Kate Kiernan Art Blog
Sometime in early July I stopped painting. When I thought about taking up my brush again, I would become afraid and also the stresses of life intervened. For a week I returned to smoking, something I had quit 10 months earlier. I even had several offers to paint portraits, but I didn't follow up on them. I thought, perhaps I wasn't ready to commit to being a working artist. But why? I had the time, the means, and a modicum of talent. Should I put the blame on my mental illness or should I stand up and take responsibility for my lack of commitment? In truth, it isn't either/or, but both. Surviving the worst of schizophrenia (and over 10% do not survive) has left me with depression, voices and a damaged ego. Add to that a lack of work experience and a limited support system. I do not live a "normal" life, but I know we all have our personal demons and trials. Despite my illness, I'm fully aware that I am very fortunate. My illness is an impediment, but I have stood in my own way on many occasions.
I've wanted to be a creative artist since I was a child. I went through stages embracing different arts--painting, music, dance, writing, photography. Ironically, being multi-talented did not serve me well. I became a dilettante. I wouldn't stick to one medium. I wouldn't commit. I wanted to do it all, but I didn't have the fire in me to become passionate about it. My art practice was erratic. Sometimes I was in school, other times I was on my own. When I practiced I made progress, but I invariably would stop only to start again at some later date. And today, years later, I still struggle with that same pattern.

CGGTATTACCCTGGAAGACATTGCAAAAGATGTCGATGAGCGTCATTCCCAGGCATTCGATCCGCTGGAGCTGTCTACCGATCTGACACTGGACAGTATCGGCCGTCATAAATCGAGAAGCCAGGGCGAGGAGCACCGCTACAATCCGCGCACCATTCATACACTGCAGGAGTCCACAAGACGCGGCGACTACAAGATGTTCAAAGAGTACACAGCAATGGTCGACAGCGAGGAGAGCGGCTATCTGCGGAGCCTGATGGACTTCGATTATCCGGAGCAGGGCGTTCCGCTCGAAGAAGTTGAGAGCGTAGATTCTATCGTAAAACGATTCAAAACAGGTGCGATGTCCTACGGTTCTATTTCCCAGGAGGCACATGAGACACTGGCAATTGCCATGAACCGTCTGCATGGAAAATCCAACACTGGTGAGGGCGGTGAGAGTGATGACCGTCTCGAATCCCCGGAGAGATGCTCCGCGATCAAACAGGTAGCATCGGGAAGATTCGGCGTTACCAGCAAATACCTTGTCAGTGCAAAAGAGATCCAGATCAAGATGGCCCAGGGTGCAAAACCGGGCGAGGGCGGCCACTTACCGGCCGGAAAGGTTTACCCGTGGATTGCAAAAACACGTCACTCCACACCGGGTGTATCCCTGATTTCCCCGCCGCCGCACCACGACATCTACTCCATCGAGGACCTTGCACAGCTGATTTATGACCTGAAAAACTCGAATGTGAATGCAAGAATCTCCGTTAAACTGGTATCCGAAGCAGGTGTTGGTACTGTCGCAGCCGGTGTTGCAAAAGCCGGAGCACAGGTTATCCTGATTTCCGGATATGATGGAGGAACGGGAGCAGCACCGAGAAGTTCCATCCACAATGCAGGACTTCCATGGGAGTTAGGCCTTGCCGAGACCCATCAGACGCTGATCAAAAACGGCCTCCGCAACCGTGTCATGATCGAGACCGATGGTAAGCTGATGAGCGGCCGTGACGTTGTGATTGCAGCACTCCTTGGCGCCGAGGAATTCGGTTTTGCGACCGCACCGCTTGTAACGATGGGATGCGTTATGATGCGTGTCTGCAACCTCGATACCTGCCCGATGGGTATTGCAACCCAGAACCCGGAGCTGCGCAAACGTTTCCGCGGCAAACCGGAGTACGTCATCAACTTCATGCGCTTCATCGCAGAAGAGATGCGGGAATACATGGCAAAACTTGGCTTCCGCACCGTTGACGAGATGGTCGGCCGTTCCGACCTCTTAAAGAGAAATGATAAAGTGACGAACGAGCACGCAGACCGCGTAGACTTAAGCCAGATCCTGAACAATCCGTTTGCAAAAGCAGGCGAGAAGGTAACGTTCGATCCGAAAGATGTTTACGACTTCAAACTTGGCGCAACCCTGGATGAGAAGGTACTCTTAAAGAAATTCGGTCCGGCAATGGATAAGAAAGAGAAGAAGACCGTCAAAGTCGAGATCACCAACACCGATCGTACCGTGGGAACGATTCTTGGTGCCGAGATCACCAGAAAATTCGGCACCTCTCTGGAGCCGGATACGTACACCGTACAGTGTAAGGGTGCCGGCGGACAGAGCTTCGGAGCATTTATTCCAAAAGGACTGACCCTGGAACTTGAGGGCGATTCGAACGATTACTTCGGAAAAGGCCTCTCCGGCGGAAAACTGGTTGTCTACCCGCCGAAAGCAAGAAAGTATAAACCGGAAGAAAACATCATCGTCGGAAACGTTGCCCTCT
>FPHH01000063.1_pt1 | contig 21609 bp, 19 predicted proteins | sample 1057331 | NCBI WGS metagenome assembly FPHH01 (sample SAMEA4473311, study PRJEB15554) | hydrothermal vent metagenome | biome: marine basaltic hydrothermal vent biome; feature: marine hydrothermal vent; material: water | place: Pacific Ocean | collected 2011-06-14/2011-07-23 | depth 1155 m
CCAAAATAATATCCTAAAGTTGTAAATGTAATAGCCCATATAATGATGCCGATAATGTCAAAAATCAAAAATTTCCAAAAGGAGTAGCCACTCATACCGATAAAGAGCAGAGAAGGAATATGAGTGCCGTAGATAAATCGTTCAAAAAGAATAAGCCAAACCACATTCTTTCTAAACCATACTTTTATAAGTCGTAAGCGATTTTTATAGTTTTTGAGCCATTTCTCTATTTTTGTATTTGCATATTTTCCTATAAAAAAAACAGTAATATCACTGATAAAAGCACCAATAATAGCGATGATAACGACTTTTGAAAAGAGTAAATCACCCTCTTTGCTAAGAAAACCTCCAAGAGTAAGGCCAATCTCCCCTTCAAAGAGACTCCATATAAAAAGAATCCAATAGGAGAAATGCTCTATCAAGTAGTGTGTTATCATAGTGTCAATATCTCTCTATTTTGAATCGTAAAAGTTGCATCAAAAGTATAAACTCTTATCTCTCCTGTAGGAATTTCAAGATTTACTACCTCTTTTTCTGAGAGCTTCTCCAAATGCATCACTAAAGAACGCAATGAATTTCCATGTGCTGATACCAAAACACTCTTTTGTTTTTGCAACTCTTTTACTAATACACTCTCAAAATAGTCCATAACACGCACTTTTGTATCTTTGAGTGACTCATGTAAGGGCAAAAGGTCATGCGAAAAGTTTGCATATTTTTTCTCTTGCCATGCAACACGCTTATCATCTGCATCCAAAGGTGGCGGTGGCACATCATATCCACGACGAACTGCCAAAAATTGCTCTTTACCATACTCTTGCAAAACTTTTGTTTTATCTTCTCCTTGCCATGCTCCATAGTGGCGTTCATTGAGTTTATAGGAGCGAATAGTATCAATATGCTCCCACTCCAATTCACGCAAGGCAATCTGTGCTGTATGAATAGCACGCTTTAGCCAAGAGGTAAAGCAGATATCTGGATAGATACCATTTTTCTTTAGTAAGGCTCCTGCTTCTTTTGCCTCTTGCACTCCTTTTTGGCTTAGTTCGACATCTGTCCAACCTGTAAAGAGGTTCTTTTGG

How do I change a lifelong pattern? And how do I combat a mental disability that is interwoven into that pattern? It might sound trite, but I think it's safe to say that I have to take it "one day at a time." I think it was Henry David Thoreau who said in his book WALDEN--"Simplify, simplify, simplify!" And that is equally true--Keep it simple, break it down into manageable pieces. I have a friend who has suffered from severe depression and the motto that got her through it was "little by little."
Now I have another chance, a fresh start that began two weeks ago when I started painting again. How did I break my artist's block? The friend I mentioned kept encouraging me and I then encouraged myself. One day I sat down at my drawing table, took out a piece of paper, took hold of my brush and wet it, loaded it with watercolor pigment and made a mark. I had no idea in mind, except to make marks on a page and to suspend judgment. I produced a small, abstract landscape. It is not very good or even complete perhaps, but it served to break my block. For me, there's a touch of joy in it. Just to put pigment to page, to make another start and to have faith in a greater process is a freedom that I've been missing for two months.
Breaking the block is a big thing, but taking that impetus and following through a little each day should be my creed. I have a deep respect for the artists here who work each day, rain or shine, and share their work in this open forum. It's a blessing to work and a blessing to see the work of others.
Working each day takes good ideas. To motivate myself I've been making loose watercolor copies of some of Cezanne's oil paintings. The image here is based on his portrait of Joachim Gasquet. I've also been painting from a couple of photographs I've found in magazines, photographs that struck some kind of chord in me. Right now, I have no teacher, which means that I need to organize and structure my time better and draw inspiration from various sources. Thanks in part to my mother, I have many excellent art books to study. I miss New York City with all its fantastic museums and schools, but I can still make my way as an artist, as many of us do in rural communities. Artid is a boon to me; it gives me an art community to belong to and somewhere to return for inspiration and some support. Just looking at other artist's work and reading their blogs has already stimulated me to contribute my share. May this be a productive fall and winter for all of us.